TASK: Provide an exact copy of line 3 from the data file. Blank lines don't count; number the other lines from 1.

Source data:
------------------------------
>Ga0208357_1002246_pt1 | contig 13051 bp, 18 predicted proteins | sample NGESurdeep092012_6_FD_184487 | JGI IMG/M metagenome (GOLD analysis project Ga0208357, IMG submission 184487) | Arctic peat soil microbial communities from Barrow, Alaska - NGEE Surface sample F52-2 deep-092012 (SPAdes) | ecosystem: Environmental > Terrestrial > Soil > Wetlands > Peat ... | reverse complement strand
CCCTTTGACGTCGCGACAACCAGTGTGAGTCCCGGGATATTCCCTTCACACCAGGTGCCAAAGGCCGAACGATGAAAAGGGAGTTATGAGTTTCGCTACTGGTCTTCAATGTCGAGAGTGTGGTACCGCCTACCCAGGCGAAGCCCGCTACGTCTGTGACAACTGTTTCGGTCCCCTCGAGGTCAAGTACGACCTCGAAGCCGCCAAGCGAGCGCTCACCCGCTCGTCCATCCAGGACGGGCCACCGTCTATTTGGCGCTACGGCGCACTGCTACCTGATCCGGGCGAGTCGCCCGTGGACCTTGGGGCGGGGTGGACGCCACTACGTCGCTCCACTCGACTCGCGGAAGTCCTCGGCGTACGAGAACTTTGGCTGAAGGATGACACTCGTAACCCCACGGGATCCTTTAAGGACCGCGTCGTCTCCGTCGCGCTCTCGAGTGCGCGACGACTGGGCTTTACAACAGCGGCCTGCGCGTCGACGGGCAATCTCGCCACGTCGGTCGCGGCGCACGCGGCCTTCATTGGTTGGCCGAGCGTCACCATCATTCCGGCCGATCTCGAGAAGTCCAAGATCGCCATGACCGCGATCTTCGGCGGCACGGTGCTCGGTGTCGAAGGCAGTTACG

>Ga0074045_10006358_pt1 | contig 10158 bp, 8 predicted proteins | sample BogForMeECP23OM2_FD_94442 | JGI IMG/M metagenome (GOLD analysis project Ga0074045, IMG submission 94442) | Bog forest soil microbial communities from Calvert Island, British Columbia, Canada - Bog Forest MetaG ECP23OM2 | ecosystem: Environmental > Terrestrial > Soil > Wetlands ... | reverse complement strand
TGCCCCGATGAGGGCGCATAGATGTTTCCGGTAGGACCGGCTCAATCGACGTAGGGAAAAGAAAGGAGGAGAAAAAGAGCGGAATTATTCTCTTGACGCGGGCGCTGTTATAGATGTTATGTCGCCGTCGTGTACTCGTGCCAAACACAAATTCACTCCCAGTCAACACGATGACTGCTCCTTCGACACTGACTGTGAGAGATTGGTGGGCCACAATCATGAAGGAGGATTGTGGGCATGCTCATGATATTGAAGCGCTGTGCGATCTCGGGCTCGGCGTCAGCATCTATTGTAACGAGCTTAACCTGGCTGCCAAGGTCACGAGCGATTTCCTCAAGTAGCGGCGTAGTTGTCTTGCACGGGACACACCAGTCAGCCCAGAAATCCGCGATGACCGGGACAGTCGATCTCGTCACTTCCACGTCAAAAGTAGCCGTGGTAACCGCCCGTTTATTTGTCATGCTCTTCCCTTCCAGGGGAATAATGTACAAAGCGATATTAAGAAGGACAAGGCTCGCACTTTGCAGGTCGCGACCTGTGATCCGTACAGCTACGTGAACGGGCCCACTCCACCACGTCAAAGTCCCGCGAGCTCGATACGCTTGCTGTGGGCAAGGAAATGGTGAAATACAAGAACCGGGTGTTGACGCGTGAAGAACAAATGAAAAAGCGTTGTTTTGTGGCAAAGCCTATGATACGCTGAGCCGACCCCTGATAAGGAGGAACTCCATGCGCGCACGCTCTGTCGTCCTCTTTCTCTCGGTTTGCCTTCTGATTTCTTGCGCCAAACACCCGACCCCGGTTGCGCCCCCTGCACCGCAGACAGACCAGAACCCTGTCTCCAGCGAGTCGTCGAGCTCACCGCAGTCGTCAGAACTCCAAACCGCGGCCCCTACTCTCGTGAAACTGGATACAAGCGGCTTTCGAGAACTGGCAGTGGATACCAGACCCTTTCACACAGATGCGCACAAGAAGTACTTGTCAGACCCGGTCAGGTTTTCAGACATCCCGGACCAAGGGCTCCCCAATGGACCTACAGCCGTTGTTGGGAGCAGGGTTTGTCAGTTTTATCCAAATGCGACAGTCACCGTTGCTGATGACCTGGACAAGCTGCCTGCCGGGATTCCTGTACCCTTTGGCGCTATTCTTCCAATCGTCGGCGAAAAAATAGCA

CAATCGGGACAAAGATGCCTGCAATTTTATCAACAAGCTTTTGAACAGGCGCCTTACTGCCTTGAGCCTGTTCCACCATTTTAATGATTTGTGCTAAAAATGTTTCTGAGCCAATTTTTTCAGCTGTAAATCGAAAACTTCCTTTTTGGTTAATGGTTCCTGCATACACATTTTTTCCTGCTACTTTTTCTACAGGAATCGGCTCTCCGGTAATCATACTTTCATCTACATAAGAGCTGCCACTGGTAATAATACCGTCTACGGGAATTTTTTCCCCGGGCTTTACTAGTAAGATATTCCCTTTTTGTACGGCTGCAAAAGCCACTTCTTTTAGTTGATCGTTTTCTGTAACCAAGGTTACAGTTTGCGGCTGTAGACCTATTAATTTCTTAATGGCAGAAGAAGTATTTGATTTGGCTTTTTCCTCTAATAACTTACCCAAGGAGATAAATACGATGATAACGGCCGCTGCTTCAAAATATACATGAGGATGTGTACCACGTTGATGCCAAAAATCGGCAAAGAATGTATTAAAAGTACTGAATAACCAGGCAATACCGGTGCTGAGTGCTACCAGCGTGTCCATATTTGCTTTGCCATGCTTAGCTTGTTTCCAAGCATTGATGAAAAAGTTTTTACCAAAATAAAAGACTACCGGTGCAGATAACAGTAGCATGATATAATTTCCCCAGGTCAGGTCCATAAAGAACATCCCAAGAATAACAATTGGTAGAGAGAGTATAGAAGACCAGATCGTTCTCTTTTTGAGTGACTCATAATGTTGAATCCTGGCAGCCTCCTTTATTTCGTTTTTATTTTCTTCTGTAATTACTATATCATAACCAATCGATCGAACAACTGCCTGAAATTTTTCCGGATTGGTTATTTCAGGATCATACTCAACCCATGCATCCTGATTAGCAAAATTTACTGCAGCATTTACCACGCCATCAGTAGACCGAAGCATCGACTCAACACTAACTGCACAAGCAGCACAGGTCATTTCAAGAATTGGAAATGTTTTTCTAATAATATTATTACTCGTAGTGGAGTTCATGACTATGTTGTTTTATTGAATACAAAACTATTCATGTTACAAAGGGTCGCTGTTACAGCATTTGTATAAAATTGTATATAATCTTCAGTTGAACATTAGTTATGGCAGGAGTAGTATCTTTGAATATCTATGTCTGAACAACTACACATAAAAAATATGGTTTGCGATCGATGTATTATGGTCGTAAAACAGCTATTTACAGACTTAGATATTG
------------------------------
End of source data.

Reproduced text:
>Ga0074045_10006358_pt1 | contig 10158 bp, 8 predicted proteins | sample BogForMeECP23OM2_FD_94442 | JGI IMG/M metagenome (GOLD analysis project Ga0074045, IMG submission 94442) | Bog forest soil microbial communities from Calvert Island, British Columbia, Canada - Bog Forest MetaG ECP23OM2 | ecosystem: Environmental > Terrestrial > Soil > Wetlands ... | reverse complement strand